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Discussion in 'Product Questions and Reviews' started by leecreighton, Jan 1, 2018.
Top row is Clubs, Diamonds and Spades
Second Row is a Joker.
I'm still working on values.
Amazing. You even got the Joker!
What can I send for numbers: several in a row from the same suit?
The number system is a bit archaic. I know the first one is a King. I think the second one is a Queen and the third is an Ace.
Actually, they are:
Hmmm. As Meatloaf says, three out of four ain't bad.
Can you post the back of a 3, 5, 6, 9 and Queen?
Are the cuts on the side of the red cards straight or slanted like a stripper deck cut?
Not sure why I didn't do this before, but here are all the pictures from the 38 effects. The directions are on a strangely shaped type of tissue paper, and these drawings are tiny. Most tricks have no picture at all. None have two pictures, so these should not be taken in order, as if they show a relation in series.
Two do show the narrowing of the cards we now know about.
As requested, all of clubs.
To me, it looks like the dots inside the circle change size with each one. On the right side of the octopus ("above' the big curvy tentacle). One dot is always bigger than the others.
The Queen has the First dot (top one) in the 1st column from the left, the 9 has the 2nd, the 6 has the 3rd, and the 3 has the 4th (bottom one). The 5 has the 3rd dot in the 2nd column. I think it's this:
There are 3 columns, the first 2 have 4 dots and the last one has 5. The bottom dots, from left to right are "3 2 1". You go up that column counting by 3s. So if you were to write out the column, they would look like this (Jack is 11, Queen is 12, King is 13, Ace is 1)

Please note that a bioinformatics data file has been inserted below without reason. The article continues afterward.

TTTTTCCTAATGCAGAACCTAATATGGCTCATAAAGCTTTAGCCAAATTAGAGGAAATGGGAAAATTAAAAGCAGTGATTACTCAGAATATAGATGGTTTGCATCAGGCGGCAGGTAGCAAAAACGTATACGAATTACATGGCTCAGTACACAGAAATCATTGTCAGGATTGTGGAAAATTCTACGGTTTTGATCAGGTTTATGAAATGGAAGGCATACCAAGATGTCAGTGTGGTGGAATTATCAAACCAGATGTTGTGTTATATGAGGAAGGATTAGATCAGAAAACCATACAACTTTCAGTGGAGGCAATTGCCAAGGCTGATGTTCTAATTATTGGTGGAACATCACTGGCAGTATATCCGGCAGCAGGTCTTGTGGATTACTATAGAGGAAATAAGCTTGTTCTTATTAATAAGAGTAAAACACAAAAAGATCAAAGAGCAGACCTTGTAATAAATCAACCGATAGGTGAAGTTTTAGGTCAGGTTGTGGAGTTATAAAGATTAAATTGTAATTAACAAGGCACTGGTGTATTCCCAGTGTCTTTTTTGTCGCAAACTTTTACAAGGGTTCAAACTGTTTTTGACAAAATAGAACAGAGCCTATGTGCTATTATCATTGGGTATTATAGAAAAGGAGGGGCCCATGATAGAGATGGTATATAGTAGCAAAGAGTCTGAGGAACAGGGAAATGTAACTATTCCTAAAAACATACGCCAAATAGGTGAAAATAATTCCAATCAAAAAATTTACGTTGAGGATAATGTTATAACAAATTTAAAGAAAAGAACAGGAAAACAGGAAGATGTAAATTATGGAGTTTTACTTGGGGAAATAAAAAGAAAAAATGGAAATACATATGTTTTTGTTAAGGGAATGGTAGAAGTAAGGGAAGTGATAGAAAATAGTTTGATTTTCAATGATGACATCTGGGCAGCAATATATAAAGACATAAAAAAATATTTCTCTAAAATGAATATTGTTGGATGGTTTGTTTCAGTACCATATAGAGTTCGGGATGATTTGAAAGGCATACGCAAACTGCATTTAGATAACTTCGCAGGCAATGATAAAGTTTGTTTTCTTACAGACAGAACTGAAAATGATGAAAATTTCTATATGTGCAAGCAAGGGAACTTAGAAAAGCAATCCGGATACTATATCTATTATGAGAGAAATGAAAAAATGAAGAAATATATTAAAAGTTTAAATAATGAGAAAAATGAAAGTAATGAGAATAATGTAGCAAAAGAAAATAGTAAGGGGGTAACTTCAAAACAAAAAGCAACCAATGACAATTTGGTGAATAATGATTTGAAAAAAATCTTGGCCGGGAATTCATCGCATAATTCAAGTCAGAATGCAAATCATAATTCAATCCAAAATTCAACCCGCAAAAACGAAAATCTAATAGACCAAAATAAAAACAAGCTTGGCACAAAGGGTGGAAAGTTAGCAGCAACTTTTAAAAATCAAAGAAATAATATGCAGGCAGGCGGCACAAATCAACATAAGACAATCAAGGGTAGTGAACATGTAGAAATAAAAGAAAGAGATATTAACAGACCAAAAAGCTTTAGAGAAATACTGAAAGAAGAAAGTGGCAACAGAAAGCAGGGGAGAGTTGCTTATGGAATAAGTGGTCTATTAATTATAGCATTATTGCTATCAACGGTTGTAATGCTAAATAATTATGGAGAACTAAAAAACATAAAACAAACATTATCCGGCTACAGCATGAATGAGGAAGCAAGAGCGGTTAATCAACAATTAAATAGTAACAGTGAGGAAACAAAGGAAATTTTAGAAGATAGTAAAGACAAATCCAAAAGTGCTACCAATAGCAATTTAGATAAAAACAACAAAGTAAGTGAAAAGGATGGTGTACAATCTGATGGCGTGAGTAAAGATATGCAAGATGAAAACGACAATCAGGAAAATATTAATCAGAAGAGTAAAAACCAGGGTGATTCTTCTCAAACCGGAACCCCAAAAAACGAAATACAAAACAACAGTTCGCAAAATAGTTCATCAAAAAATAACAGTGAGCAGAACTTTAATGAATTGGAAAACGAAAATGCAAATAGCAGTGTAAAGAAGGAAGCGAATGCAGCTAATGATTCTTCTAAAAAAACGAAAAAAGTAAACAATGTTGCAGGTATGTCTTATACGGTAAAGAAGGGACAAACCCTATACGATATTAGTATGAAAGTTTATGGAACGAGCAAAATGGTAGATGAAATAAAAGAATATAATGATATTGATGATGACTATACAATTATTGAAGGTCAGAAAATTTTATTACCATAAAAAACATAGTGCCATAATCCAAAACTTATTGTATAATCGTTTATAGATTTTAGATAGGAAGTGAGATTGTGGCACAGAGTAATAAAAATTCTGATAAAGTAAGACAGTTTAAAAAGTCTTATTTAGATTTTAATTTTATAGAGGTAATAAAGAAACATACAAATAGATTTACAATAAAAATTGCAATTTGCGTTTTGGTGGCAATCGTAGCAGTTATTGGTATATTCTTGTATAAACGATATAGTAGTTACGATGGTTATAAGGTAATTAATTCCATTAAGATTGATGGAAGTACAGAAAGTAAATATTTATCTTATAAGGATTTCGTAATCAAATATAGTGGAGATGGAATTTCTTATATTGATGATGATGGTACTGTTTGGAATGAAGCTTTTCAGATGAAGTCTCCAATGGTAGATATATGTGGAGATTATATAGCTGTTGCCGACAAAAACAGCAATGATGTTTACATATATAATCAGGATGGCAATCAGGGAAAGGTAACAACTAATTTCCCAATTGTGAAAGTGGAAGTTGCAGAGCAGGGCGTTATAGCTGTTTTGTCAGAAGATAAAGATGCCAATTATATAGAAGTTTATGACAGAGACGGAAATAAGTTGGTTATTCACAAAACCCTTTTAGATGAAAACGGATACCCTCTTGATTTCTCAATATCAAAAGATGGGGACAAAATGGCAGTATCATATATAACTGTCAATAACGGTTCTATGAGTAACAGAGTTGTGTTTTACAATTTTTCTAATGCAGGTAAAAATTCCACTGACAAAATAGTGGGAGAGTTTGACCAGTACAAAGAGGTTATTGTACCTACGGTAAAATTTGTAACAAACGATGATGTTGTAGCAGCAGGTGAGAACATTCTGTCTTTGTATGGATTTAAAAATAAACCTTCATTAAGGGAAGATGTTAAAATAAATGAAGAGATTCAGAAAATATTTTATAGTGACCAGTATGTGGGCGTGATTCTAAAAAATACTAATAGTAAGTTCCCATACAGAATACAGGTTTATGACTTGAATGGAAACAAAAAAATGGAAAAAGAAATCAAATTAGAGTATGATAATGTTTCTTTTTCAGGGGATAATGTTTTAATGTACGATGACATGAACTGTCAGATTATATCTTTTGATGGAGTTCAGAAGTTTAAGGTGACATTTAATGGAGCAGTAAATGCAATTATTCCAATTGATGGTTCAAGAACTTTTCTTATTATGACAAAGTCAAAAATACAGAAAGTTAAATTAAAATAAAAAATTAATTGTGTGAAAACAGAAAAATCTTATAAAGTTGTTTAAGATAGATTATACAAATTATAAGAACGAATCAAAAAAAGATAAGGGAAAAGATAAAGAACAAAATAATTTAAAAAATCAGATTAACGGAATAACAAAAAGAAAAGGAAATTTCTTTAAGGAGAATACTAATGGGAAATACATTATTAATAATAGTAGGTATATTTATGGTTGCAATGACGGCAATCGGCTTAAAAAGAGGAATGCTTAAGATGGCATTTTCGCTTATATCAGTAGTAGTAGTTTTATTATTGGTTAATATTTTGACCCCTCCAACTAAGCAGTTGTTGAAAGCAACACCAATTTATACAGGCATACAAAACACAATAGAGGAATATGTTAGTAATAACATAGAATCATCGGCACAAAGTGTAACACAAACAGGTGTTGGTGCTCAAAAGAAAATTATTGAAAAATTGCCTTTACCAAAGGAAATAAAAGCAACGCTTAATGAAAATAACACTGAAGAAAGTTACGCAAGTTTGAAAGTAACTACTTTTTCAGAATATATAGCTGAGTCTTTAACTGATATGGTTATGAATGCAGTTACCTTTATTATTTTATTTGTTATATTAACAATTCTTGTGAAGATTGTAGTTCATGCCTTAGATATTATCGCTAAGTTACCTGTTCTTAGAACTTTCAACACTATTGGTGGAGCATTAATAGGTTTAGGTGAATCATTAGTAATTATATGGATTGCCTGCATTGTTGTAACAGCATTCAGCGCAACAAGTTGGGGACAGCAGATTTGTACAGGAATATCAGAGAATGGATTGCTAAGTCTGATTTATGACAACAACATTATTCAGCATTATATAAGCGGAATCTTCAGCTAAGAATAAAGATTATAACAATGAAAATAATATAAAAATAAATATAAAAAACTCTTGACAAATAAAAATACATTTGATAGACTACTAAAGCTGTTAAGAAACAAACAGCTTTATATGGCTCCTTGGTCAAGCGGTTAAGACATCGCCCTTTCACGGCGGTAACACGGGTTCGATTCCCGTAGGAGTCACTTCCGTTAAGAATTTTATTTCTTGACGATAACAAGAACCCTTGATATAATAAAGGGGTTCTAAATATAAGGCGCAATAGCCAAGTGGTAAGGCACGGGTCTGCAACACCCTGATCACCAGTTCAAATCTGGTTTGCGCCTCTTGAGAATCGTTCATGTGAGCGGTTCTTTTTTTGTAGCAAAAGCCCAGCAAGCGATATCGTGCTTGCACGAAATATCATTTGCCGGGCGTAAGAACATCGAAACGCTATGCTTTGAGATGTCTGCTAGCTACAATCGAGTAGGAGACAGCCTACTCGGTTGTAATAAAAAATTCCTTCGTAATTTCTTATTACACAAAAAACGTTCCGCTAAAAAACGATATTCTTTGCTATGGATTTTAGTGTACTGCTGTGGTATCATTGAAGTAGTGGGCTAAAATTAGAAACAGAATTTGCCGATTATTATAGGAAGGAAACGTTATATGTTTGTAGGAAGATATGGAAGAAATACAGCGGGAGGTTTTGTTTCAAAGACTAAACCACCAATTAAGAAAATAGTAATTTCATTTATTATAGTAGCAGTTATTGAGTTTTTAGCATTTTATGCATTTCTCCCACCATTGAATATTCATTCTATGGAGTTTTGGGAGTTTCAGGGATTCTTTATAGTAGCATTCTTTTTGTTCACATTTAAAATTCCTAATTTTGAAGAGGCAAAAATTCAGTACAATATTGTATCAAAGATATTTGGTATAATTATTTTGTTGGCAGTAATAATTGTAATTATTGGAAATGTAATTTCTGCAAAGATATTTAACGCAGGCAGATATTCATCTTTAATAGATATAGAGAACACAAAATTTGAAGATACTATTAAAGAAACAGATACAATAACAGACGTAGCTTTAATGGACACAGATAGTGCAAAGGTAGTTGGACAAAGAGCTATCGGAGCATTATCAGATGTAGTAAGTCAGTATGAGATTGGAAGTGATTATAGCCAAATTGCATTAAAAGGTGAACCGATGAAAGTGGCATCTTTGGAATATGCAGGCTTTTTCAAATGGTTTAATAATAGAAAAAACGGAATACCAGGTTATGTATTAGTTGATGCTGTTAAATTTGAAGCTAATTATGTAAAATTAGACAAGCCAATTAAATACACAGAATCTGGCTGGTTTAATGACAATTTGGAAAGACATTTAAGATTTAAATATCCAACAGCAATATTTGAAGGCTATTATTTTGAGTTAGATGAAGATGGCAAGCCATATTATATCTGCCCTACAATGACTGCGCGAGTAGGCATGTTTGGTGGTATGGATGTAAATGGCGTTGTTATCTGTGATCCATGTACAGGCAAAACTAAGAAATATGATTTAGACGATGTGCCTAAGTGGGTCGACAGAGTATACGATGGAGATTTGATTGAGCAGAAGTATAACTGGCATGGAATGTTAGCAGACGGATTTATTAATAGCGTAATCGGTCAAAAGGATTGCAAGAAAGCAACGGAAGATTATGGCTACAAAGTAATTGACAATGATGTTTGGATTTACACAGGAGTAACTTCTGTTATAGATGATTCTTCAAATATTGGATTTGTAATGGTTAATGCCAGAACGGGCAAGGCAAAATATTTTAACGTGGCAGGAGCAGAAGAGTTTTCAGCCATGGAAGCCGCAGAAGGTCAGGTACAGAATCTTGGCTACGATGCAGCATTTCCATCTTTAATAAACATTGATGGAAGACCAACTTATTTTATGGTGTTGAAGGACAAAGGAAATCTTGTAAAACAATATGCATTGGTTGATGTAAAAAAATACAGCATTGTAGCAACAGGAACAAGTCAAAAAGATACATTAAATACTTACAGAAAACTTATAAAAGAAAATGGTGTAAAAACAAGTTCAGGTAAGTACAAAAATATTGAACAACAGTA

9___ 8___ 7
6___ 5___ 4
Try it out, or lemme know if you don't get what I mean.
Wait, I just realized the card and the back in one pic wont match up. What are the values of the face down cards?
Unless I’ve made a mistake, the face up cards (from another poker-sized sticky-as-hell Bee deck) correspond to the back in the picture. Hard to take a picture of both sides at once. Which one is troubling?
RealityOne figures most of this out using four cards, and even when I tried to throw him off by quizzing him with a Joker, he got it. And you, sir, have completed the picture of the markings.
Now if we only knew why the red cards are shorter and less wide than the black cards, in a non-stripper deck, we’ll have beaten this deck.
BTW, I don’t know what standard-sizes Chinese cards come in, but these are a bit smaller than US bridge sized cards. I’ll have to figure how to work this into a routine. “I got these cards off an AirChina flight from an old man with a beard and two glass eyes...”
Ah ok. So then yeah, that's the way the numerical system is marked (the way I said above).
Check one thing: Are both the sides short, or are the corners short? Line up one card behind the other , lined up at the bottom and the right, then take a picture and see.
The shortening doesn’t show up in a photo. However, if tou’ll Look two messages absolve the pictures of the cards, you’ll see in the pictures taken from the directions that the red cards are shorter than the black ones in both directions.
Now to figure out what tricks are intended for this deck. The Chinese directions have 38.
@Maaz Hasan , you are correct, except for the King
9___ 8___ 7
6___ 5___ 4
For the suit, it is the inner most set of dots to the left of the Octopus. The first from the bottom is irrelevant, the second is Spades, third is Clubs, fourth is Hearts and Fifth is Diamonds:
The face down card with the back that doesn't fit the system is the Joker. Notice it is the only one without a suit.
My sense is that allows you to utilize the short card principle regardless of whether you use a riffle or Hindu shuffle. Essentially, combining a short-side short and a long-side short.
The diagrams appear to show how to do a double lift with a short card (much easier than a regular double) and to change the card for the double. It also seems to show how to do a backflip force.